David Martin, the MEP charged with stewarding the Anti-Counterfeiting Trade Agreement through the legislative process in Europe, has recommended that the European Parliament reject the contentious treaty.
"The intended benefits of this international agreement are far outweighed by the potential threats to civil liberties," Martin, the treaty's rapporteur, wrote on Thursday (PDF). "Given the vagueness of certain aspects of the treaty and the uncertainty over its interpretation, the European Parliament cannot guarantee adequate protection for citizens' rights in the future under ACTA."
So far, 22 European countries have signed up to the agreement, but it needs to be ratified by the European Parliament to take effect. If the parliament votes against the treaty, then it is effectively dead.
"Your rapporteur therefore recommends that the European Parliament declines to give consent to ACTA," Martin wrote. "In doing so, it is important to note that increased IP rights protection for European producers trading in the global marketplace is of high importance."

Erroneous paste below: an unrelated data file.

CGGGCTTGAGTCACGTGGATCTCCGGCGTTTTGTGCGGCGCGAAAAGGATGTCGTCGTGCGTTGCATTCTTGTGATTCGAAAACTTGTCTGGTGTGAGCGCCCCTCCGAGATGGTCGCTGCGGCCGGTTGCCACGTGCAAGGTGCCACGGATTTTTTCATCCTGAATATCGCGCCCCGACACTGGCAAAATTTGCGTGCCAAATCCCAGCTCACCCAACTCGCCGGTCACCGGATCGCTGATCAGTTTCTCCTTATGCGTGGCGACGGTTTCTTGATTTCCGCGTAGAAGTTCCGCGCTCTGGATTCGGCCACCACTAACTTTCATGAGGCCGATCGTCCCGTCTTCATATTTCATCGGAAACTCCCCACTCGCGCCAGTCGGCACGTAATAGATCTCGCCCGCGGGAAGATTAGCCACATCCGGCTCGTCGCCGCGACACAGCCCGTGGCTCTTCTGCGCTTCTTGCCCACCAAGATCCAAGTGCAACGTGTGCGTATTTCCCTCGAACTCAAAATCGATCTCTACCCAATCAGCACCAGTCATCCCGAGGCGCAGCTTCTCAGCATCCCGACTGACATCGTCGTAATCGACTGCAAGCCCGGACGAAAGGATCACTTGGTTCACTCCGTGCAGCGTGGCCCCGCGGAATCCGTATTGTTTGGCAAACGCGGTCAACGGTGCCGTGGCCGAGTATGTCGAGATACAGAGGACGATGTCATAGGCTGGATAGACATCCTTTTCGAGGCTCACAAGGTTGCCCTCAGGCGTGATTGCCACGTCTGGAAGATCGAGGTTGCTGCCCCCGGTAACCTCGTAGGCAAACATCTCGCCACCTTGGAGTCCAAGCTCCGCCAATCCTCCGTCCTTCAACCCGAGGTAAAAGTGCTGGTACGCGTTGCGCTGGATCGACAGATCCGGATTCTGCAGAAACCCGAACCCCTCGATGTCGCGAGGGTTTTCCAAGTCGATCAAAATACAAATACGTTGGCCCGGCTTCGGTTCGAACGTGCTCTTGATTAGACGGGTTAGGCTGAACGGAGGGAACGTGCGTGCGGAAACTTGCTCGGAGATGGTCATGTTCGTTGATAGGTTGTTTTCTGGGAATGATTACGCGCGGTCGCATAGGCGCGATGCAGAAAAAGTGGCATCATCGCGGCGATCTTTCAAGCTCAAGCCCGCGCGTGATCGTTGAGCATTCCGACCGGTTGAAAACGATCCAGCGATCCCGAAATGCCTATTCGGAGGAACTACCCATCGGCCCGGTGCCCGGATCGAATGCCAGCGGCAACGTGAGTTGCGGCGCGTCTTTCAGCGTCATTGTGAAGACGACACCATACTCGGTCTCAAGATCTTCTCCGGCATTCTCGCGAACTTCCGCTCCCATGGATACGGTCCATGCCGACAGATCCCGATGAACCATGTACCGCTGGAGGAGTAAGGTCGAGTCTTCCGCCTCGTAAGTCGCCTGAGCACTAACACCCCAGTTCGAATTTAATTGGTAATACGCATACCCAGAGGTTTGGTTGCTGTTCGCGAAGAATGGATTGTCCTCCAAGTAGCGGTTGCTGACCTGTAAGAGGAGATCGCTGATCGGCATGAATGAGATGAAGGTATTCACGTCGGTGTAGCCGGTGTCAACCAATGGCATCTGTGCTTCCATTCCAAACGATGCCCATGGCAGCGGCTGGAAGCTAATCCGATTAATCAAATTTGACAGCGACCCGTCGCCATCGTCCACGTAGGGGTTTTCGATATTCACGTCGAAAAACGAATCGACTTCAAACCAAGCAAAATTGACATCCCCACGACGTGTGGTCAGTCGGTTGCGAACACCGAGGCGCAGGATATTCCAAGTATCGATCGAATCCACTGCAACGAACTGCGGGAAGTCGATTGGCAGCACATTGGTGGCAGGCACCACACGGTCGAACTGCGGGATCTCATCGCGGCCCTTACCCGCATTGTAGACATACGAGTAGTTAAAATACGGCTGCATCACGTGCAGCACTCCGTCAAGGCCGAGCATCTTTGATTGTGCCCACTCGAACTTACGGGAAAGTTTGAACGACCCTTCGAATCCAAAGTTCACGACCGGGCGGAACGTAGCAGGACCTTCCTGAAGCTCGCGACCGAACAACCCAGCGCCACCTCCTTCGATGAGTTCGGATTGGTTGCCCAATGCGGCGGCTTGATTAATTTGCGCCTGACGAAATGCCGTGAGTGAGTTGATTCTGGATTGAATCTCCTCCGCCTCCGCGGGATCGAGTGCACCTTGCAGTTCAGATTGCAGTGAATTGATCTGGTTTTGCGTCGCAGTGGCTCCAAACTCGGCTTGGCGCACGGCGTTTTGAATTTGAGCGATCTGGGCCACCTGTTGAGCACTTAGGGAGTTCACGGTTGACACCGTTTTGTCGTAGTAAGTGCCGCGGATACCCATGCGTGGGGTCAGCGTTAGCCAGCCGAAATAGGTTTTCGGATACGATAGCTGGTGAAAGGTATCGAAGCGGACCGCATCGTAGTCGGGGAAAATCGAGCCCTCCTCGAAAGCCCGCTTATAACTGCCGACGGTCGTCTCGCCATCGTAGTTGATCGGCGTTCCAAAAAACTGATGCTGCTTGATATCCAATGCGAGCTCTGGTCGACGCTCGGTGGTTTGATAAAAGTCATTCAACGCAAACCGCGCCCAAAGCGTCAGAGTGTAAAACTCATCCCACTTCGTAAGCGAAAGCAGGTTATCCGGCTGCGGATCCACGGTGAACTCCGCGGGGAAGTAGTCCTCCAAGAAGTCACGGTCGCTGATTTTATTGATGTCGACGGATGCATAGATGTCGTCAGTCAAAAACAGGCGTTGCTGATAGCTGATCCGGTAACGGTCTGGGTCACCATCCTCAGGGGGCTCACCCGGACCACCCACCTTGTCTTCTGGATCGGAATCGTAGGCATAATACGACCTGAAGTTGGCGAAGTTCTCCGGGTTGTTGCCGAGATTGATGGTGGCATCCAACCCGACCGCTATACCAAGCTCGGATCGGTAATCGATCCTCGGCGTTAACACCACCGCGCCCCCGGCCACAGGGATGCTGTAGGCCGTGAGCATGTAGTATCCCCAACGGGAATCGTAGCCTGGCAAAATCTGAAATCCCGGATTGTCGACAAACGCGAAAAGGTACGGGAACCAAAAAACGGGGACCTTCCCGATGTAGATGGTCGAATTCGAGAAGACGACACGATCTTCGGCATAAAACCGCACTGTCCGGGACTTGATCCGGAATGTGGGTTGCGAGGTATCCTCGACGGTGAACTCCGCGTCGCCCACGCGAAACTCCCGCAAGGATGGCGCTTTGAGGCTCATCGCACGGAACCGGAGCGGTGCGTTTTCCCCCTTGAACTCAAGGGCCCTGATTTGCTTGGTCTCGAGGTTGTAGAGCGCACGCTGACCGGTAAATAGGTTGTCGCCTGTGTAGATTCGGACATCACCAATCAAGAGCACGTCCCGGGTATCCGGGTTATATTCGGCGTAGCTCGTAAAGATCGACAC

ACTA was designed, behind closed doors, to establish new international standards for copyright enforcement. If passed, it would criminalise the circumvention of digital rights management and force imprisonment or monetary fines on those found guilty of distributing copyrighted digital content.
A previous ACTA rapporteur, Kader Arif, resigned from his position, partly due to the protests that gripped Poland after the country signed the treaty.
"ACTA would be a blow for democracy, and must be rejected," Jim Killock, executive director of the Open Rights Group, said in a statement. "The EU Parliament has a duty to stand up for civil liberties and seek better proposals on copyright and patent enforcement. ACTA endangers trade in cheap medicines, as well as our free speech online."